346 F2d 833 Rubenstein v. District of Columbia

346 F.2d 833

Lee G. RUBENSTEIN et al., Appellants,

No. 18929.

United States Court of Appeals District of Columbia Circuit.

Argued April 2, 1965.

Decided May 6, 1965.

Appeal from the United States District Court for the District of Columbia; Luther Youngdahl, Judge.

Mr. John J. Sexton, Washington, D. C., for appellants.

Mr. John R. Hess, Asst. Corp. Counsel for the District of Columbia, with whom Messrs. Chester H. Gray, Corp. Counsel, Milton D. Korman, Principal Asst. Corp. Counsel, and Hubert B. Pair, Asst. Corp. Counsel, were on the brief, for appellee.

Before FAHY, Circuit Judge, BASTIAN, Senior Circuit Judge, and McGOWAN, Circuit Judge.


view counter

This is a proceeding instituted by appellee to condemn certain land in the District of Columbia owned by appellants. The case duly came on for trial, and a verdict was rendered by the condemnation jury awarding compensation to the property owners.


Thereafter, appellants filed a motion for a new trial, urging errors in the exclusion of certain proffered evidence, errors in the admission of certain other evidence, error in the refusal of the court to strike certain evidence allegedly erroneously admitted, and errors in the court's charge to the jury.


The trial court, in an exhaustive opinion, 232 F.Supp. 714 (1964), sub nominee, District of Columbia v. Lot 813 in Square 568, overruled the motion for new trial, and thereupon the verdict of the jury was ratified and confirmed.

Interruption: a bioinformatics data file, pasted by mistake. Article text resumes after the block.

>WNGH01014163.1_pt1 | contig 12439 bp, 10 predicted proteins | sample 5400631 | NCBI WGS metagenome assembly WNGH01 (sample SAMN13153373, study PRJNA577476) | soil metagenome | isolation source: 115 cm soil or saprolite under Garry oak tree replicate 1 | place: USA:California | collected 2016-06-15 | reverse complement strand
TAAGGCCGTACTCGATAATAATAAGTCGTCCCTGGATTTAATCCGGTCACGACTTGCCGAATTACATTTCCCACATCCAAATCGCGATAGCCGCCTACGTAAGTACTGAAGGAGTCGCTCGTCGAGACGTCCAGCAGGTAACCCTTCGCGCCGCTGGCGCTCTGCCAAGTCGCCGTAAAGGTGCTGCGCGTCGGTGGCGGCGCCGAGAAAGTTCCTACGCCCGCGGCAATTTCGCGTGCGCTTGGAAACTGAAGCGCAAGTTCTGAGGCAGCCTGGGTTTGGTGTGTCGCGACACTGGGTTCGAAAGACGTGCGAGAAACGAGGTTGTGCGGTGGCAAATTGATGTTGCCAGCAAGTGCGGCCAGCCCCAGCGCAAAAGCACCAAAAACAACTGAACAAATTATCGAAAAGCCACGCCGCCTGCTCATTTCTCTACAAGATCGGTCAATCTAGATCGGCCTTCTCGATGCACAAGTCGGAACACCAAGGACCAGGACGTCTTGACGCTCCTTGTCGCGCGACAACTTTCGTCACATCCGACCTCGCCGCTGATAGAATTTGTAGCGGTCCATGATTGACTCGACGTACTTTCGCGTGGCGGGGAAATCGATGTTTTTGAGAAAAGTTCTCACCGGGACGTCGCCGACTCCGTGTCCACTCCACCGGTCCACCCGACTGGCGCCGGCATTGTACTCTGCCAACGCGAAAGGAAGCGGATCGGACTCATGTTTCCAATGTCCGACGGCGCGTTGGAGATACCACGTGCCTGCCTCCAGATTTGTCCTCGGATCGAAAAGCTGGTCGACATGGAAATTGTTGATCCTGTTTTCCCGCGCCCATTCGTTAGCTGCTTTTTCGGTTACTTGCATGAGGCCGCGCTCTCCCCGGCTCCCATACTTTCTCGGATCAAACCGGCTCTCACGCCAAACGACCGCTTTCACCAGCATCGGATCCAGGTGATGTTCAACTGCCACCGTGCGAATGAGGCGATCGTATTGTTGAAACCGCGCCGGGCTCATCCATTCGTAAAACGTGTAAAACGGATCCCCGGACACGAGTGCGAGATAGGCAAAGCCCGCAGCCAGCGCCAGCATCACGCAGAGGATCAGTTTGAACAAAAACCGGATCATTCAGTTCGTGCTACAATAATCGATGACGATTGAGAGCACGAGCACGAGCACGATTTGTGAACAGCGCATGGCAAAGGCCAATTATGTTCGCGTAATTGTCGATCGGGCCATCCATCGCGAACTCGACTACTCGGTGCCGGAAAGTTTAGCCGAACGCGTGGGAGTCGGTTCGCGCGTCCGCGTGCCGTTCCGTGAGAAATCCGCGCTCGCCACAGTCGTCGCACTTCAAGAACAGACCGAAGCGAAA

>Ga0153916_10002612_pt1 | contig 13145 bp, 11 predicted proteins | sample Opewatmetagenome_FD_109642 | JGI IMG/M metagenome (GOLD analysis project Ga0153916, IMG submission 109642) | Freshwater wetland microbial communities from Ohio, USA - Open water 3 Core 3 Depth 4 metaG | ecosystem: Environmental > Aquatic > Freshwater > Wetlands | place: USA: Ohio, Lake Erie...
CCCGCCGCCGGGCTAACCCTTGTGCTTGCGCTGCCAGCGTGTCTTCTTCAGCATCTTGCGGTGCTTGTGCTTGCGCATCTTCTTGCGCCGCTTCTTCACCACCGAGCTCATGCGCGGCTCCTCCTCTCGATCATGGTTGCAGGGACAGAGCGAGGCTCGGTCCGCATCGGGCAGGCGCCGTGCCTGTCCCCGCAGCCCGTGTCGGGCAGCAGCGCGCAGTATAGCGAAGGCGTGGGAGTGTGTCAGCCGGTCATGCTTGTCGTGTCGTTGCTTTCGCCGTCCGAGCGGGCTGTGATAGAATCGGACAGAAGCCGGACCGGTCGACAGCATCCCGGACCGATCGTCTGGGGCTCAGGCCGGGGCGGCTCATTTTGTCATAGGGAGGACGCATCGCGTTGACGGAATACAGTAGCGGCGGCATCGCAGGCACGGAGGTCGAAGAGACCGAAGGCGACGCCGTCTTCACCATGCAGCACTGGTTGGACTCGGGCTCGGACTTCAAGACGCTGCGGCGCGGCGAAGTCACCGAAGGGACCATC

We think the opinion of the trial court adequately disposes of the points raised on appeal and, accordingly, the judgment of the District Court is



FAHY, Circuit Judge (dissenting):


Milburn J. Donohoe, Jr., a qualified expert on the value of land, testified at the instance of the owners of the property. Based on his inspection of the site and other factors which he then specified he testified that the market value as of the date of the taking was $459,250, or $25.33 per square foot. After giving this testimony he was asked by counsel for the owners, thus continuing the direct examination, whether these figures took into consideration certain special factors, namely, the excavation which had occurred in preparation for building on the site, and the plans and financing which had been arranged. Clearly eliminated from consideration were the costs of plans, architectural fees or costs of financing. The witness said the values he had given did not take these special factors into consideration but that he did have an opinion which included them. The court, however, would not permit the witness to give his opinion of value considering these special factors.1 The court seemed not to dispute their relevance to the value of the property but took the position that the witness should have considered these factors when he gave the opinion first above referred to. Since the witness had not done so the exclusion was plain error prejudicial to the property owners; for counsel for the owners made an offer of proof to the effect that if permitted to do so the witness would have valued the property at $534,250, or $29.46 per square foot. The award of the jury was on the basis of $22.75 per square foot.



Later the court did allow the witness to take into account an additional $12,000 which was undisputed, as representing certain costs which had been incurred by the owners